The disasters are reminiscent of the disasters at the seven trumpets, but are clearly much worse. At the trumpets a third of the earth is always affected. However, if the sea becomes blood, then all creatures in the sea die. When the water becomes blood, the people drink blood in retaliation for killing the saints and prophets. And the darkness is accompanied by severe pain because of the sores.



The Revelation to John must be read against the background of the persecutions by the Roman Empire. Christians wondered how many more martyrs would have to die before God intervenes and Jesus Christ establishes His kingdom. The answer is that Christians must be patient and persevere. There will be times of wars and earthquakes. There will be disasters reminiscent of some of the plagues of Egypt, and there will even be a Great Tribulation. But then God will intervene and the enemies will not escape punishment. And the image of the plagues of Egypt is again used.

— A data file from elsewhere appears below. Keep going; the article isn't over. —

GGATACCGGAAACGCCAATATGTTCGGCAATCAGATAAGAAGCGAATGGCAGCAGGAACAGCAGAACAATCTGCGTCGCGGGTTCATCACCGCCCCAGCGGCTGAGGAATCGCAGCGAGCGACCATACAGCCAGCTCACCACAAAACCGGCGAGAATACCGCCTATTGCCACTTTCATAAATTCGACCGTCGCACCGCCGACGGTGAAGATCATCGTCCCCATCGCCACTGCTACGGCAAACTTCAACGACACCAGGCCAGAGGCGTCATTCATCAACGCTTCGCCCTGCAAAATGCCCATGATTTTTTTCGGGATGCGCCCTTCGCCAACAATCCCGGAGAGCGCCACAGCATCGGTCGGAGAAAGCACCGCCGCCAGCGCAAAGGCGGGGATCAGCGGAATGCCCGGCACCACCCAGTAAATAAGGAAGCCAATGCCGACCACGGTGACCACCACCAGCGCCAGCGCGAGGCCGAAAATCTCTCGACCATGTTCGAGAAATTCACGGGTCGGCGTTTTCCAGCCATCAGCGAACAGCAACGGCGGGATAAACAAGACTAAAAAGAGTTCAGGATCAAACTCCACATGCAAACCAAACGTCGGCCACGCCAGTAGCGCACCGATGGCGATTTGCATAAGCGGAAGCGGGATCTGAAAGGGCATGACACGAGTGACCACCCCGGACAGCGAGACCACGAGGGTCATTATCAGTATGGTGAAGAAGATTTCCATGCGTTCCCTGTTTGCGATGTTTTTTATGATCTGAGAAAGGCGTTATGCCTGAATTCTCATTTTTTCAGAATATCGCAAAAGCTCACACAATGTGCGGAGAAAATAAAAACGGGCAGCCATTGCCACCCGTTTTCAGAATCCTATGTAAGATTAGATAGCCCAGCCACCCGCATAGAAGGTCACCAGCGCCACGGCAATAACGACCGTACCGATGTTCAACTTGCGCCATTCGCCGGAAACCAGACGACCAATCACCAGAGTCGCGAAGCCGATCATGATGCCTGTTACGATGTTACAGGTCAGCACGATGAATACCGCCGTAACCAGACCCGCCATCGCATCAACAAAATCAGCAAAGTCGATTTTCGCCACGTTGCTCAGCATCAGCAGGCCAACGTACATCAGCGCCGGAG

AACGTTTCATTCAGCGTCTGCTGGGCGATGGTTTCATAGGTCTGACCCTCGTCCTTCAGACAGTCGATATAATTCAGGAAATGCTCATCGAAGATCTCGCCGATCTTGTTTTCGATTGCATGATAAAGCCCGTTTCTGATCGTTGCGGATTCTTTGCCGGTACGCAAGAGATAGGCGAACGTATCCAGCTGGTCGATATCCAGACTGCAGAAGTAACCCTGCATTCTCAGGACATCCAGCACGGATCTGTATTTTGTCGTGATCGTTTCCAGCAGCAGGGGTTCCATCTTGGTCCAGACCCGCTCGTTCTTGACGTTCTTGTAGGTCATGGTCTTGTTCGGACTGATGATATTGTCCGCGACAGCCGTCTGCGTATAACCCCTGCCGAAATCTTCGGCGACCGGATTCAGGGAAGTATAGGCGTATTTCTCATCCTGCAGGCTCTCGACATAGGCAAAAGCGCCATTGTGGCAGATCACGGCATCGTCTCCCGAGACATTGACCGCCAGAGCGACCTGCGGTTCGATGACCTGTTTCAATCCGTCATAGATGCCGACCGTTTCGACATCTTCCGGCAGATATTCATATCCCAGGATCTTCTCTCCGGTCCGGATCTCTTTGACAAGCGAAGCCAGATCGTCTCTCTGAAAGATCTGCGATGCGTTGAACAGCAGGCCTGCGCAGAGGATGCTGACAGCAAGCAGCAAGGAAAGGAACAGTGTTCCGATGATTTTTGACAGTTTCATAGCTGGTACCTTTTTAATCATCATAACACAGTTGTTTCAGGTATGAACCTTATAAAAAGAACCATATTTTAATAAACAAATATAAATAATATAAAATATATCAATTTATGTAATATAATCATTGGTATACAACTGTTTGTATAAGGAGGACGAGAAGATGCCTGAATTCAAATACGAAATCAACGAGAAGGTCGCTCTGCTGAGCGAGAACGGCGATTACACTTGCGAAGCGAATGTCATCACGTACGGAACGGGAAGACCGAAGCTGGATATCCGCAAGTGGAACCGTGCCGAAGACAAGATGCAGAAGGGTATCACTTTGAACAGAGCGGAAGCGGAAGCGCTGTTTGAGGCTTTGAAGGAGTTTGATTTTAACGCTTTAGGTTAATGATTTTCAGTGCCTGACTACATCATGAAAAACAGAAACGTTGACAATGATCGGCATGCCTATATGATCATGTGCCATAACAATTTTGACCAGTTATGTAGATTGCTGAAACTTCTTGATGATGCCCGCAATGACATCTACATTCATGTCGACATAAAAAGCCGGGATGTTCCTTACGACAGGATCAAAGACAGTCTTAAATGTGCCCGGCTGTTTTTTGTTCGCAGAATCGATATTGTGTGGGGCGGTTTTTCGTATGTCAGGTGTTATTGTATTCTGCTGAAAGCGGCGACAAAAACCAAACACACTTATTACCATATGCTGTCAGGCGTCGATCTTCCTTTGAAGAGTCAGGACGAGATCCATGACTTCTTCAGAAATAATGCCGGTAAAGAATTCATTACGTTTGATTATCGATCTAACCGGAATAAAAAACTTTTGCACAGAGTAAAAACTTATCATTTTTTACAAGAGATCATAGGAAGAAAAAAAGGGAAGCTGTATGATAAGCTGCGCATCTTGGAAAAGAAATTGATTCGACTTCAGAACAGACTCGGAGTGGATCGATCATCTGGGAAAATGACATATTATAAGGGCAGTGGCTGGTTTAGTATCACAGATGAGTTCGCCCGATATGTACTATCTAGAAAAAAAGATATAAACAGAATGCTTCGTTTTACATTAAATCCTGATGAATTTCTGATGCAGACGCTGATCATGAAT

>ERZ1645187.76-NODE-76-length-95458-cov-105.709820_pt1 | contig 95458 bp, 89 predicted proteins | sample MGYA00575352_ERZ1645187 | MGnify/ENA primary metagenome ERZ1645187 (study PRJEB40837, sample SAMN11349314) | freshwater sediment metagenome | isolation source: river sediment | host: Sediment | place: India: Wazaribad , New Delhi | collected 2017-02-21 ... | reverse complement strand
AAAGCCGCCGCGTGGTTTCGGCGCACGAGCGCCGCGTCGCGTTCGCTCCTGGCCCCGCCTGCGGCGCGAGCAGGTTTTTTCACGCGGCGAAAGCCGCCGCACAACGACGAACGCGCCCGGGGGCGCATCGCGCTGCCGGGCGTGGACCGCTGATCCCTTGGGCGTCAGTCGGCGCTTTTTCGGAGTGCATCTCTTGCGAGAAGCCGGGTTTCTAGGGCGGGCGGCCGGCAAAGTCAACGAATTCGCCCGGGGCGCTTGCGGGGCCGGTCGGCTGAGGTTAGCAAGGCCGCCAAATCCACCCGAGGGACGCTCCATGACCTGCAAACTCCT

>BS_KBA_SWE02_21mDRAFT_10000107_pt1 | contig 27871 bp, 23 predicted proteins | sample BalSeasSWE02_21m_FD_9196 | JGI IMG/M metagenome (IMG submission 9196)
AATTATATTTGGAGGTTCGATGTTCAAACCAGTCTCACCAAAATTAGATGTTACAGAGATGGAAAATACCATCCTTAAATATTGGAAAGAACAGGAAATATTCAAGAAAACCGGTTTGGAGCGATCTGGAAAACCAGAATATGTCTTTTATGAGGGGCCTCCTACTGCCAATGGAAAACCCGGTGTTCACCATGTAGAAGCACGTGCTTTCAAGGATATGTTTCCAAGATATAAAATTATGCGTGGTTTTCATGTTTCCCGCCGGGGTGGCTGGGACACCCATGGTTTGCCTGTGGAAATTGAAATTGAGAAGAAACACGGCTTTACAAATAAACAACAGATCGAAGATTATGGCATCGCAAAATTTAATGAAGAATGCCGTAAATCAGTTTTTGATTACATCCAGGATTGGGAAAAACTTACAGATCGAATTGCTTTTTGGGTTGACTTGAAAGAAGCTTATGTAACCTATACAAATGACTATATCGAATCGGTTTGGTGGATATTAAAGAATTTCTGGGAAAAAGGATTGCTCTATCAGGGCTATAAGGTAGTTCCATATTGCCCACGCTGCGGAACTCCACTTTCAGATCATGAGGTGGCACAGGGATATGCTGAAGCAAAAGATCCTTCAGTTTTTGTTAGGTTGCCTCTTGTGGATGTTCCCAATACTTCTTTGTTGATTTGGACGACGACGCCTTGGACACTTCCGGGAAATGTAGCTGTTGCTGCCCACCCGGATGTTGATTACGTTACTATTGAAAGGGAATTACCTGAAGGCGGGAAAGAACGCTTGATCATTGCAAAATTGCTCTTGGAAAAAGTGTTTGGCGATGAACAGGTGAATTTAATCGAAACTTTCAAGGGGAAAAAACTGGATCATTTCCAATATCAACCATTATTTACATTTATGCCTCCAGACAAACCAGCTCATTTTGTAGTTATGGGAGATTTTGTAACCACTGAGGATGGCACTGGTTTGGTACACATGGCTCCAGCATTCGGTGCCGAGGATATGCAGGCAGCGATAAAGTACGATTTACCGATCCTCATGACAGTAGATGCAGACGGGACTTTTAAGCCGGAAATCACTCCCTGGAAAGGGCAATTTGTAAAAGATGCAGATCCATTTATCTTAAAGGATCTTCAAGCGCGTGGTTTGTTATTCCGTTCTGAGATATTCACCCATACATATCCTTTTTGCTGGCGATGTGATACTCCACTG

Attempts to juxtapose the current geopolitical situation with the Revelation to John demonstrate more of a creative spirit than of careful exegesis. Predictions made in this way have never come true. In fact, it is a serious misunderstanding of the Jewish character of the Revelation to John. This Jewish character is expressed, among other things, in the way in which images from the Old Testament are reused in the Revelation to John.


Bas Krins